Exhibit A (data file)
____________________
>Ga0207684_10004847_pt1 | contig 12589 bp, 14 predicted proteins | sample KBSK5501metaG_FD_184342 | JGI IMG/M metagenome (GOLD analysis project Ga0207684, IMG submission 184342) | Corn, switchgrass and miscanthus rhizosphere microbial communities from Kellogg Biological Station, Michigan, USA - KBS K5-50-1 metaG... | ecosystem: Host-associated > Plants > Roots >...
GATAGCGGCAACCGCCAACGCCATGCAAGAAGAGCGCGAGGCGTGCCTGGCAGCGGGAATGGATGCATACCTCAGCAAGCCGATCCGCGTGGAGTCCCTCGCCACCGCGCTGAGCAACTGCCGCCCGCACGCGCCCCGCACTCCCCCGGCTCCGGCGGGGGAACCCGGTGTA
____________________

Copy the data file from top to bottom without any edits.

>Ga0207684_10004847_pt1 | contig 12589 bp, 14 predicted proteins | sample KBSK5501metaG_FD_184342 | JGI IMG/M metagenome (GOLD analysis project Ga0207684, IMG submission 184342) | Corn, switchgrass and miscanthus rhizosphere microbial communities from Kellogg Biological Station, Michigan, USA - KBS K5-50-1 metaG... | ecosystem: Host-associated > Plants > Roots >...
GATAGCGGCAACCGCCAACGCCATGCAAGAAGAGCGCGAGGCGTGCCTGGCAGCGGGAATGGATGCATACCTCAGCAAGCCGATCCGCGTGGAGTCCCTCGCCACCGCGCTGAGCAACTGCCGCCCGCACGCGCCCCGCACTCCCCCGGCTCCGGCGGGGGAACCCGGTGTA